And of course, there should be skepticism when comparing anyone to Kidd, especially when that player is not one of the 10 best point guards in the league. But it is not an outrageous comparison. It will be very interesting to watch how Carter-Williams performs on a real NBA team, where he can focus on running the point and making his teammates better, without being asked to shoulder a significant scoring load. If anyone can help him become one of the better point guards in the game, it should be Kidd, who had many of the same flaws Carter-Williams has now, and was able to eliminate them and become one of the most well-rounded players this game has ever seen.

Isaiah Canaan

Canaan is the obvious top target in fantasy leagues following the trade deadline (assuming Reggie Jackson is owned). He will serve as the Sixers' starting point guard for the rest of the season, but we need to look at his D-League numbers to see any evidence of typical point guard production. In four D-League games this season, he averaged 21 points, 8.5 assists, 0.8 steals and 3.8 three-pointers, while shooting just 36.8 percent from the field in 35.9 minutes per game. His per-36 minute averages in the NBA are not as positive: 14.8 points, three assists, 1.3 steals and 2.9 three-pointers, while shooting 38.5 percent from the field. There seems to be a pretty good case to be made that Canaan will shoot for a low percentage, while offering solid scoring and three-point production and middling steals. However, there is a big question mark next to his anticipated assists as the starting point guard. Michael Carter-Williams was averaging 7.4 assists per game in that role, but it seems more reasonable to expect Canaan to offer something in the four-to-six assists per game range. Despite everything Sixers general manager Sam Hinkie is saying, Canaan is a better fantasy option in the short term than in the long run, but he represents a player under team control for 2015-16, while K.J. McDaniels was set to become a free agent after the season.

Tyler Ennis

This is a nice situation for Ennis to enter, as he was the fourth point guard on the depth chart in Phoenix, but will only have to vie with Michael Carter-Williams and Jerryd Bayless for minutes at the point. Ennis is actually very comparable to Kendall Marshall, whom the Bucks waived earlier this season because he suffered a torn ACL. Marshall had some moments of fantasy relevance when he was seeing significant minutes with the Lakers due to his ability to rack up assists. Ennis could do the same if Carter-Williams were to suffer a serious injury down the stretch. He averaged 13.7 points and 8.7 assists per-36 minutes, while shooting 42.9 percent from the field and 33.3 percent from downtown in eight games with the Suns, so there are reasons to be optimistic if Ennis ever finds himself in a significant role.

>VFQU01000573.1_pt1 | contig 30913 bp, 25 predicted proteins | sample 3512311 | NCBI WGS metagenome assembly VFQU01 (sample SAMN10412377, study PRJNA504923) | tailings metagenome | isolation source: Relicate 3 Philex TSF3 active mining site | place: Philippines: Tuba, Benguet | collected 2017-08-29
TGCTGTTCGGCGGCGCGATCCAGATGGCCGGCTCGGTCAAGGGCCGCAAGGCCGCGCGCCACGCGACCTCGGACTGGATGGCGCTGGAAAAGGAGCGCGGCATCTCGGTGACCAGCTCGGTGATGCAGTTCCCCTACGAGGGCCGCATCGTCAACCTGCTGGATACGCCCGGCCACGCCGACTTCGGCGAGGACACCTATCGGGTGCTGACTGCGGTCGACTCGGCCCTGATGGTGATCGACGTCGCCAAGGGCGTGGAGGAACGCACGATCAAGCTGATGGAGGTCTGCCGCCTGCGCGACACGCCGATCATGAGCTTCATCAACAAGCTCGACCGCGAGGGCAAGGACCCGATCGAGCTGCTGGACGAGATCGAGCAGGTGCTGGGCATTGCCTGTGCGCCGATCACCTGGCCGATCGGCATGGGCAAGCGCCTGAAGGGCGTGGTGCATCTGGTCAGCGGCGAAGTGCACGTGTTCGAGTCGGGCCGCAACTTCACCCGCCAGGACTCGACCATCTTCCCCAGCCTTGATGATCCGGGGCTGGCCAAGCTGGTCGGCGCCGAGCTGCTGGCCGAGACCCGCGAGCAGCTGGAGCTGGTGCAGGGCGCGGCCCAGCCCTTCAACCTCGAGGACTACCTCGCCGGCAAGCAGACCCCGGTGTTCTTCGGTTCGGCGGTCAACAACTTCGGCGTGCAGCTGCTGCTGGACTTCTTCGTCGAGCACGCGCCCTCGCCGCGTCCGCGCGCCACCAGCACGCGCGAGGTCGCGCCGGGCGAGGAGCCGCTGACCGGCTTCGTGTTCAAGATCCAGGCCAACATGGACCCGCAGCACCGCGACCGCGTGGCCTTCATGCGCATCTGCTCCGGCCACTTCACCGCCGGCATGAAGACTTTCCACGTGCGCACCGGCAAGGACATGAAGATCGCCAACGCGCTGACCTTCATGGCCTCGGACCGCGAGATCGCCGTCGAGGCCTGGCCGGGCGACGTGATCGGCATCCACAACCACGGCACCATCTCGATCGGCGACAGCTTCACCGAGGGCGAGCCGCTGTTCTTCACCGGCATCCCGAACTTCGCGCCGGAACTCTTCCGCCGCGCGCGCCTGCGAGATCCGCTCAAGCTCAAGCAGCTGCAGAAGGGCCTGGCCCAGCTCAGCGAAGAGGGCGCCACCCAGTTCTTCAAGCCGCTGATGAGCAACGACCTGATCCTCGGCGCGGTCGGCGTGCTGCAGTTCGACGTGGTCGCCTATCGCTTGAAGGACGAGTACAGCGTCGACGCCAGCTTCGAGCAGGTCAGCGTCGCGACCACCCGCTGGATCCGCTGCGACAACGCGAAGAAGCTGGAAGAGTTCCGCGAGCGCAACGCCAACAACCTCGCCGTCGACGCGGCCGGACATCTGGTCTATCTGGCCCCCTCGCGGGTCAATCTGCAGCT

K.J. McDaniels

This was a win-now acquisition by the Rockets, which seems strange when referring to a trade for a rookie, but given the uniqueness surrounding McDaniels' contract situation, he is the rare rookie rental. After negotiations fell apart when McDaniels asked for first-round money despite falling to the second round, he agreed to a one-year deal with Philadelphia for the minimum, so naturally general manager Sam Hinkie wanted to get something for him at the deadline. While McDaniels has a lot of work to do with his shot, he could be a stifling defender in the postseason. He is averaging 1.2 steals and 1.9 blocks per-36 minutes this season, which is absurd for a rookie wing. The Rockets already have Trevor Ariza and Corey Brewer on hand, so there is very little fantasy potential here just because significant minutes will be hard to come by, but McDaniels could be a difference maker in a supporting role in the postseason.

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ABOUT THE AUTHOR
James Anderson
James Anderson is RotoWire's Lead Prospect Analyst, Assistant Baseball Editor, and co-host of Farm Fridays on Sirius/XM radio and the RotoWire Prospect Podcast.